If you’ve decided to spend a few days in Kuala Lumpur, that’s awesome.
If you’re here for a short stopover, then you’ll be wanting to hit up the most popular attractions before getting back to the airport. But with 3 days in Kuala Lumpur, you can see a wide variety of attractions that show how diverse the city is.
The way this KL itinerary is set up is too give you an outline on how to spend your time in the city. I don’t want to put a militant itinerary together that has you stressing if you fall behind. It’s a similar theory to my two weeks in Malaysia itinerary.
Each day has a list of activities (in the best order) which you’ll be able to see without running around like a headless chicken. Find yourself with too much free time with the itinerary? Go for a walk without a map. There are so many cool streets to explore in Kuala Lumpur (see above).
Day 1 Of 3 Days In Kuala Lumpur
Key attractions: Petronas Towers, Bukit Bintang, Times Square & The Botanical Gardens
Let’s start off with one of the bucket list items. The Petronas Towers are on every other postcard for good reason. They’re gorgeous!
The best vantage point for the towers is from nearby KLCC Park which is worthy of a visit on its own. Start your day with a walk around KLCC Park where there’s:
- a public swimming pool (with a wicked whale monument)
- awesome playground
- the bridge that provides a clear view of the Petronas Twin Towers reaching 452 metres into the air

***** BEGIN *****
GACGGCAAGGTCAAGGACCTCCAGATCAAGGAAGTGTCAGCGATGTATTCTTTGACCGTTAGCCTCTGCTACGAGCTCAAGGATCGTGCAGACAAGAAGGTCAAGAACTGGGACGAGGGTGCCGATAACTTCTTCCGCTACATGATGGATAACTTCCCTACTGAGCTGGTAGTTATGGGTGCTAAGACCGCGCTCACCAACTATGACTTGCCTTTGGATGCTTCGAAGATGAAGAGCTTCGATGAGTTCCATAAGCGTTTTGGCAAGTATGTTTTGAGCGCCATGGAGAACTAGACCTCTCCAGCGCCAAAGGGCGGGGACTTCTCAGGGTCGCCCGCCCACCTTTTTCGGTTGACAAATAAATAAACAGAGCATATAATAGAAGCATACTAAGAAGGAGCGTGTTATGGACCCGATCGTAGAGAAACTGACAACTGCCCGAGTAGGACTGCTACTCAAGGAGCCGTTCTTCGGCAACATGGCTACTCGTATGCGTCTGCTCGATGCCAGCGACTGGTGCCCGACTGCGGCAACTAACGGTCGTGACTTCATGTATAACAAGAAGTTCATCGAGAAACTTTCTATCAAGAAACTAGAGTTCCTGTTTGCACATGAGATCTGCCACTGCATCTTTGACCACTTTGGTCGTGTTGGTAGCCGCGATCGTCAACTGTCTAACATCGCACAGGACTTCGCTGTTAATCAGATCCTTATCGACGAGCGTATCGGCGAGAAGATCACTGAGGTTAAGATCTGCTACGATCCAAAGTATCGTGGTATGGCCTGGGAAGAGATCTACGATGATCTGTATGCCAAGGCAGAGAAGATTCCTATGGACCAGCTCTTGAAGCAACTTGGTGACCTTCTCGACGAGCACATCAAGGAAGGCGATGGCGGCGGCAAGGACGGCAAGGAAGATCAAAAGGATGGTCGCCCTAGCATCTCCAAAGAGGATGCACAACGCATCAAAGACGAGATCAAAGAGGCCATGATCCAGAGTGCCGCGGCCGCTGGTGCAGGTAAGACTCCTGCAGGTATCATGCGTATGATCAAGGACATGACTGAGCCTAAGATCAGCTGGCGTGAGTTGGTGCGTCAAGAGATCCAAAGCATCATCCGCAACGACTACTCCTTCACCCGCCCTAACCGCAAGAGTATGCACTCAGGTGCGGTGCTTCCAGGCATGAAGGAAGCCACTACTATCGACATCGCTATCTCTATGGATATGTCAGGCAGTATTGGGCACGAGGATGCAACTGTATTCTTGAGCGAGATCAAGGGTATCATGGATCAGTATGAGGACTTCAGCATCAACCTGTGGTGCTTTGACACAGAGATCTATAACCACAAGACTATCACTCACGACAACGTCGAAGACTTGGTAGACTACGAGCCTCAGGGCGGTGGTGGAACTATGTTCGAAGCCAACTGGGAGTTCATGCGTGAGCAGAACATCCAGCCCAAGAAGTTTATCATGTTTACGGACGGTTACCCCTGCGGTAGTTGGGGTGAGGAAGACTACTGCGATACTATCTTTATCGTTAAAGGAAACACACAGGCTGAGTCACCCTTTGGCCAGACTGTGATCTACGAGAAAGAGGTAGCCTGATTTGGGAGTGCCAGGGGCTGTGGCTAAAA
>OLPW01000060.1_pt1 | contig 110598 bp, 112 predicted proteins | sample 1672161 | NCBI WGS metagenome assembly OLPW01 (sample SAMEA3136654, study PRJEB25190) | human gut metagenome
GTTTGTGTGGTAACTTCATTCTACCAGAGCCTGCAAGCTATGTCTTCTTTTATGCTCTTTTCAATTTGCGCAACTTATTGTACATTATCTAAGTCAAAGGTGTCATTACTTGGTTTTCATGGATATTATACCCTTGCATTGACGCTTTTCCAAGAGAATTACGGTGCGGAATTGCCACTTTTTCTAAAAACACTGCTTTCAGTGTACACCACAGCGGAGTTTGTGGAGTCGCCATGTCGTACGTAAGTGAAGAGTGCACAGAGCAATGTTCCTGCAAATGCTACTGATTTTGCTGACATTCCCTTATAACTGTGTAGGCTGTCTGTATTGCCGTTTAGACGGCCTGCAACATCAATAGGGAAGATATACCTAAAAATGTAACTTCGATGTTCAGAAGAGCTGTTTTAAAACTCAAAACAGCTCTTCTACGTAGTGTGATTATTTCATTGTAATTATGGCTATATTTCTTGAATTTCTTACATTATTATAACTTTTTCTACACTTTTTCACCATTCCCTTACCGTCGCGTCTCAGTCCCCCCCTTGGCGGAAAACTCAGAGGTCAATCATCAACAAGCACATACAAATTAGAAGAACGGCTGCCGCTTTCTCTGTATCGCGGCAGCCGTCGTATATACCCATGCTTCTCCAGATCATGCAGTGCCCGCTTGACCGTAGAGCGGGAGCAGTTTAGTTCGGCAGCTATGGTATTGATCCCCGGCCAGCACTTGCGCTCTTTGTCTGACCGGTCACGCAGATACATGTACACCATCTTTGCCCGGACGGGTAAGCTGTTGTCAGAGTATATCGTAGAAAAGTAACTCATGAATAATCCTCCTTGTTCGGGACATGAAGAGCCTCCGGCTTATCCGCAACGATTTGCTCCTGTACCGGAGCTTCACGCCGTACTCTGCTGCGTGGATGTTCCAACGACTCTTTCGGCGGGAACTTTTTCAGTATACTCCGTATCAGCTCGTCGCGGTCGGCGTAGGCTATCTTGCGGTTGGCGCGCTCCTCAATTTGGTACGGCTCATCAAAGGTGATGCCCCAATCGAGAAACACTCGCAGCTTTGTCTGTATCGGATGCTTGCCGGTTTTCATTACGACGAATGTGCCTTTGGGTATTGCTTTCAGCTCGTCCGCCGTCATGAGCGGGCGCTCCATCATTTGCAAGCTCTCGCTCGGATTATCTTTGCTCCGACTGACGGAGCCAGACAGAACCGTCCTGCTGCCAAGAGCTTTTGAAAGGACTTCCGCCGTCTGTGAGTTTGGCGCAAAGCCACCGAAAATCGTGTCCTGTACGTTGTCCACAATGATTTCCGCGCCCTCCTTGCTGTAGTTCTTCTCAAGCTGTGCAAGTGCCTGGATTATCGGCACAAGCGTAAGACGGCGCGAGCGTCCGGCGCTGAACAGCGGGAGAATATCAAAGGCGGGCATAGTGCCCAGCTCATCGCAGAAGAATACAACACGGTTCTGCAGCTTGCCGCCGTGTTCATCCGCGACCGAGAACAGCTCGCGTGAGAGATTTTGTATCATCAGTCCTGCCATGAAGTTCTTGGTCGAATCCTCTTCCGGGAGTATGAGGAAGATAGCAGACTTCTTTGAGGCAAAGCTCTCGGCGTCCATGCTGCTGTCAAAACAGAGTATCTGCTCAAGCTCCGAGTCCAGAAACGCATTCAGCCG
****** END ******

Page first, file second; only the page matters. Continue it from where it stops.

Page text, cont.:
- running track
- lots of shade
Once you’ve taken your photos it’s time to get up close to the towers and if you like you can spend time in the connected shopping mall, Suria KLCC Shopping Centre. As you can imagine it’s a high end mall, but you can get a reasonable deal at the movie theater.
If you’d like to go up the Petronas Tickets, the tour to the observation deck and skybridge takes about 45 minutes and costs 85 RM for adults and 35 RM for children. Opening times are from 9 am to 9 pm but I’d recommend getting in early as it’s first come first serve (you can book a time for later in the day).
Time for lunch. There are options for all budgets in and around KLCC. You could go to one of the supermarkets and make an impromptu picnic to enjoy in KLCC Park, dine in one of the fancy restaurants in the shopping malls (Suria or Pavillion), or head towards Bukit Bintang and grab some lunch there.
Eating options in Bukit Bintang include:
- Lot 10 Food Court where you can find all sorts of Chinese cuisine
- Arab Street (Jalan Berangan) where you can find a couple of places selling Middle Eastern type food and lots more on the surrounding streets
- Two of my favourite food courts are close by: Taste of Asia at the bottom of Times Square and the food court on the top floor of Sungei Wang Plaza